Year 2021
September 2021


Abstract Title
Empathy, emotional reactivity, and externalizing-internalizing behaviour in children with low academic performance

L.W. PHUA1, C. P. SOH2, T. J. GOH2, N. F. HO3, C. CHEW4, S. H. ONG2, D. S. S. FUNG2


Nanyang Technological University1, Institute of Mental Health2, Duke-NUS Graduate Medical School3, Equal Ark Singapore4

Background & Hypothesis

Low academic performance is associated with poor social-emotional competency and behavioural problems. We aim to explore the relationship between emotional reactivity, empathy, and behaviour in children with low academic performance.



Students (N =24) aged 13 to 14 (M = 13.17) studying in a specialized school, completed the questionnaires prior to their participation in a larger study. Child Behaviour Checklist (CBCL), Interpersonal Reactivity Index (IRI) and a Cognitive Reappraisal computer task was used to measure behaviour, empathy, and emotional reactivity, respectively. Linear regression analysis using Hayes PROCESS Macros and correlations were conducted.


Correlation between emotional reactivity (ER) and overall CBCL score was not statistically significant. However, there were positive associations between ER and CBCL subscale scores, specifically, withdrawal, r(23) = 0.52, and somatic symptoms, r(23) = 0.54, and negative association between ER and rule-breaking behaviour, r(23) = -0.45. Empathy scores are positively associated with ER, r(23) = 0.44. Empathy was neither a significant mediator nor moderator in the relationship between ER and CBCL scores.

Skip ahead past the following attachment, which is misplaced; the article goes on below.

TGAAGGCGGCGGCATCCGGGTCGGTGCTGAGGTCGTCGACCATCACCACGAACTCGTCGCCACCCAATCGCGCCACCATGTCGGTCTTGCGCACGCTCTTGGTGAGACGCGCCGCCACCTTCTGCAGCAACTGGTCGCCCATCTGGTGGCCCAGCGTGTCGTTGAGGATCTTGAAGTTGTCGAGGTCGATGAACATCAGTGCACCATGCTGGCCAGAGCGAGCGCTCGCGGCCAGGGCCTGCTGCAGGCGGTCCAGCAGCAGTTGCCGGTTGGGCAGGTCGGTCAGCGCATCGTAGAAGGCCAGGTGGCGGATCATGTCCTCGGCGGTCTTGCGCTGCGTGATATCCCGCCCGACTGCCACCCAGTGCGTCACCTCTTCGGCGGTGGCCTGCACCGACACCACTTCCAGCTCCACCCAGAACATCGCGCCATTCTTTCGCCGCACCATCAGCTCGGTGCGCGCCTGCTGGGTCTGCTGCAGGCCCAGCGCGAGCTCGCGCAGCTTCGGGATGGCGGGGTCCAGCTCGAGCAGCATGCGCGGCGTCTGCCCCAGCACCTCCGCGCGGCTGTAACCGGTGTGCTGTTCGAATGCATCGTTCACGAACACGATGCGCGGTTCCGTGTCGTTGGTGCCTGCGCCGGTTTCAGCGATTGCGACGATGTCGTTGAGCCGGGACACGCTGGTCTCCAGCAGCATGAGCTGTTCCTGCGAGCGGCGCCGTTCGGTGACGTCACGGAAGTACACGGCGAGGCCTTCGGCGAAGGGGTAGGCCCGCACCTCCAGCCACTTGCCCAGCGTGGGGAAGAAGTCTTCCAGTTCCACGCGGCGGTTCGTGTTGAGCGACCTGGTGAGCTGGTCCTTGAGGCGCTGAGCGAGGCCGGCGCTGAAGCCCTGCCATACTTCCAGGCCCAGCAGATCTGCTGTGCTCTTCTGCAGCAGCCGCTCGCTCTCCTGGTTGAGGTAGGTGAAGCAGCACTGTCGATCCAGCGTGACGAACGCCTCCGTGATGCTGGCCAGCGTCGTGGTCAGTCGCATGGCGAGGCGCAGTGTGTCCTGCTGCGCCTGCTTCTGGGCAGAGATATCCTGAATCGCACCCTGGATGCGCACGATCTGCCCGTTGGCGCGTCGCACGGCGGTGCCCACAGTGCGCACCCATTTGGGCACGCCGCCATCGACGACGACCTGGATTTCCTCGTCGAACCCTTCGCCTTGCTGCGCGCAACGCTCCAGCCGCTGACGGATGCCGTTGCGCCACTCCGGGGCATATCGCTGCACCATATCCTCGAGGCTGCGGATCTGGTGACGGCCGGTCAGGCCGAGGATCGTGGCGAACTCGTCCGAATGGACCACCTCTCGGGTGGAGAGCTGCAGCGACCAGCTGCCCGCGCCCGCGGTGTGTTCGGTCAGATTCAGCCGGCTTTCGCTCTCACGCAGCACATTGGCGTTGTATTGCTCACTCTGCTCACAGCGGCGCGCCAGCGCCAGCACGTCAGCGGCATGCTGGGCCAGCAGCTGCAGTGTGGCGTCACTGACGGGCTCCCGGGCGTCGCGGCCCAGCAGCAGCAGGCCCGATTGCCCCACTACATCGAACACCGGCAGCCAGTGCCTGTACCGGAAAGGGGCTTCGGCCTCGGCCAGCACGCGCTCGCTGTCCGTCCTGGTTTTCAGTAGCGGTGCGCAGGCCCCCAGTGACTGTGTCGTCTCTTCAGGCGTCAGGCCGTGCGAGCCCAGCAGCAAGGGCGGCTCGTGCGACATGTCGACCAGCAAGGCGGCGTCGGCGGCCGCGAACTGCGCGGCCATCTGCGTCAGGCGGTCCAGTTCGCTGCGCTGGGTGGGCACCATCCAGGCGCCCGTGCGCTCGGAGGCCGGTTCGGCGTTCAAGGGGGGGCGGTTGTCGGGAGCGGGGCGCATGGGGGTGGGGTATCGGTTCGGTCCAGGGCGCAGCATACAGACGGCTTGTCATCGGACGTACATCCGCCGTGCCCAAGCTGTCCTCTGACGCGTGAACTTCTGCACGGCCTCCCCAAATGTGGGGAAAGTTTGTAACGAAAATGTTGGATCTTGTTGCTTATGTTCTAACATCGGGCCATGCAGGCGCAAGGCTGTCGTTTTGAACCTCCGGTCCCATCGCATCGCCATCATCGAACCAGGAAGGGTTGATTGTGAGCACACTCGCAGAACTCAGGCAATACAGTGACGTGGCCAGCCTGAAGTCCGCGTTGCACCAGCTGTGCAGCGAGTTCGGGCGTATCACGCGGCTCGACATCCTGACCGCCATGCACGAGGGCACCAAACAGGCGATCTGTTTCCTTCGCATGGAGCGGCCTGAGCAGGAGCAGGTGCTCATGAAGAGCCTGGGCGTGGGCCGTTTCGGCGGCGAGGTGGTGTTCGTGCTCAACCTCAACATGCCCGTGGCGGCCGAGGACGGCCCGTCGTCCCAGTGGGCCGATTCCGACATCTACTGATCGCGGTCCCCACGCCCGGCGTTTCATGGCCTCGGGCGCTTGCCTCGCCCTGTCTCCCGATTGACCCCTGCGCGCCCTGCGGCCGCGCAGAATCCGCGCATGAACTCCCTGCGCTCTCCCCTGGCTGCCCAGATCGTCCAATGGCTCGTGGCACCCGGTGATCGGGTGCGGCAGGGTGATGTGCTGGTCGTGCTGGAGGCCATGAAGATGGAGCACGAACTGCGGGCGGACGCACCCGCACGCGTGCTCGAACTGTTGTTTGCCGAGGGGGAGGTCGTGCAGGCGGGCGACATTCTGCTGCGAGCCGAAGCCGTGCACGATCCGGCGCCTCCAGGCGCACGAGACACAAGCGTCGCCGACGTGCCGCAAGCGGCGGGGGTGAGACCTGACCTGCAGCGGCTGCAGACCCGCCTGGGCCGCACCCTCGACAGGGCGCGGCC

Discussion & Conclusion

Our results indicate that adolescents with higher empathy scores display greater emotional reactivity, which is associated with more withdrawal and somatic symptoms, and lesser rule breaking behaviours. According to past research, this could be attributed to poor regulation of empathic distress leading to the individual being overwhelmed by negative affect – a condition known as – empathic overarousal. However, more research is needed to determine the mechanisms underlying these relationships and the possible role of academic achievement to better inform school-based programs promoting socioemotional development for children.